My excellent friend Leslie Relle lives here in Eugene, Oregon and is a brain injury survivor. I’m David W. Oaks and I’ve been a disability advocate for decades. During much of this time I’ve known Leslie, she is warm, funny and supportive. Like me, she is in her 60’s. Leslie cares deeply about disability rights, and we are both in our Unitarian Universalist Church’s Accessibility Task Force.

Learn about Brain Injury Awareness Month, March.

Leslie would love to network with other women with brain injuries. Women can email her at the address at the bottom of this essay. Here is why Leslie cares so passionately about head injury survivors and wellness:


Understanding & Opportunities for Women with Head Injuries

By Leslie A. Relle

My accident happened as I was crossing Route 9 in Poughkeepsie, New York, with a couple of friends. There was no stoplight at the intersection at that time. It was on July 9, 1970. I was 12 years old, and we had planned to go to the swimming pool. My friends were crossing the street before I ran across. But I didn’t make it. I vaguely remember them yelling “No, Leslie!” That was it for some time. The doctors wanted to pull the plug but my parents wouldn’t allow that. 

March is Brain Injury Awareness Month. The Brain Injury Association of America recognizes the many people living with the aftermath of minor and severe traumatic brain injuries. I hope we will have something to celebrate.

I have lived more than 50 years with a severe head injury. It has affected me profoundly. With a great deal of determination, I managed to earn a college degree in 1980.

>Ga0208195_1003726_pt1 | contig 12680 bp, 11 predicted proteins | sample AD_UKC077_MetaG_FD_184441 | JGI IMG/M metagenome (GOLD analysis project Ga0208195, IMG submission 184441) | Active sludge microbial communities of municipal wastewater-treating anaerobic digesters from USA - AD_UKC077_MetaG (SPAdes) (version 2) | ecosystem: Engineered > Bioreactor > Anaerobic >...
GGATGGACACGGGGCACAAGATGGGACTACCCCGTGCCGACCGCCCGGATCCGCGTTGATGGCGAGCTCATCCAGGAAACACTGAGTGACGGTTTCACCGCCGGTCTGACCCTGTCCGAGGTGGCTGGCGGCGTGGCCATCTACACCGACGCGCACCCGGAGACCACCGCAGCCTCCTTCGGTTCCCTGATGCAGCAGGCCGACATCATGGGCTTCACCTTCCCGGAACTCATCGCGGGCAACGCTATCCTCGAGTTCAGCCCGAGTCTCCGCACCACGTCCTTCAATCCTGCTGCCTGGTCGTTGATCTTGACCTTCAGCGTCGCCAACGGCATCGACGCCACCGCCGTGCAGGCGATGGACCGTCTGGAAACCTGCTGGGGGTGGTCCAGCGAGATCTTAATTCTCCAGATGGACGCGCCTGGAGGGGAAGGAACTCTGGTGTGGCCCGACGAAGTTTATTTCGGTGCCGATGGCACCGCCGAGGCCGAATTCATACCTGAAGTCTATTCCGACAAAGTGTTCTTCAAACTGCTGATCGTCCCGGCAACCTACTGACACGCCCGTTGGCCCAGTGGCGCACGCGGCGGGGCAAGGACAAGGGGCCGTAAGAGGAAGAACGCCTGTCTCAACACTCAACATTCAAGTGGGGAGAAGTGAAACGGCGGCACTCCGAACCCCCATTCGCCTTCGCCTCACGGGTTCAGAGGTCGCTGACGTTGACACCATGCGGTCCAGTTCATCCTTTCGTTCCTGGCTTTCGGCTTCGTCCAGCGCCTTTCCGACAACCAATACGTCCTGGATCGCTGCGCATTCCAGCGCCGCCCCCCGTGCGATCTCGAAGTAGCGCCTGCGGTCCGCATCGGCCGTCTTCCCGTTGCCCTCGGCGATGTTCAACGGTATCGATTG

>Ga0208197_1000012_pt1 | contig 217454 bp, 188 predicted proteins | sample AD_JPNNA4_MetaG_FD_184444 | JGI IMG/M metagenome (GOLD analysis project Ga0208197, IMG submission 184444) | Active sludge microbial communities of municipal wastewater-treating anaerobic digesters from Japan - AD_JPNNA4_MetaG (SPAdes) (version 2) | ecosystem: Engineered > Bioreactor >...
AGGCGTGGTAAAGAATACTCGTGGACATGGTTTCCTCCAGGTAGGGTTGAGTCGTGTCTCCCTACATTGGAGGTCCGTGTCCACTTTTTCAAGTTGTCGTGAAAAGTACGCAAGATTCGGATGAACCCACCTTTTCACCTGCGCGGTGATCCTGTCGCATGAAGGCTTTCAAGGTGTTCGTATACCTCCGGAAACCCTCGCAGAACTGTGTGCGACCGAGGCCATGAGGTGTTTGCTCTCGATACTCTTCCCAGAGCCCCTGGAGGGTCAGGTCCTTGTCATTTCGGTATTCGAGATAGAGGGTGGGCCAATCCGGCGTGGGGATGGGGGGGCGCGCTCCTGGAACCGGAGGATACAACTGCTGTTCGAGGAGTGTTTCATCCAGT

Unfortunately, our society still does not have all that much understanding about brain injury. The culture is lacking in empathy and compassion. Many times these injuries are invisible. Medicare does not cover much of the care that we need to get by. Most of us are barely managing our lives.

People with brain injuries are misdiagnosed by doctors, given labels that are not all that helpful, misunderstood by mental health professionals, victimized by criminals, and held back by educators. Many of us become caught up in the criminal justice system. We are often abused by so-called friends and by partners.

I have met hundreds of other people with head injuries over the years. We are not all the same. Most of the people getting injured and in support groups are men. There are not many opportunities for women. I’d like to see a group where women with traumatic brain injuries (TBI) could feel comfortable about sharing our struggles and day-to-day challenges.

Women with TBI are invited to email me, Leslie A. Relle, at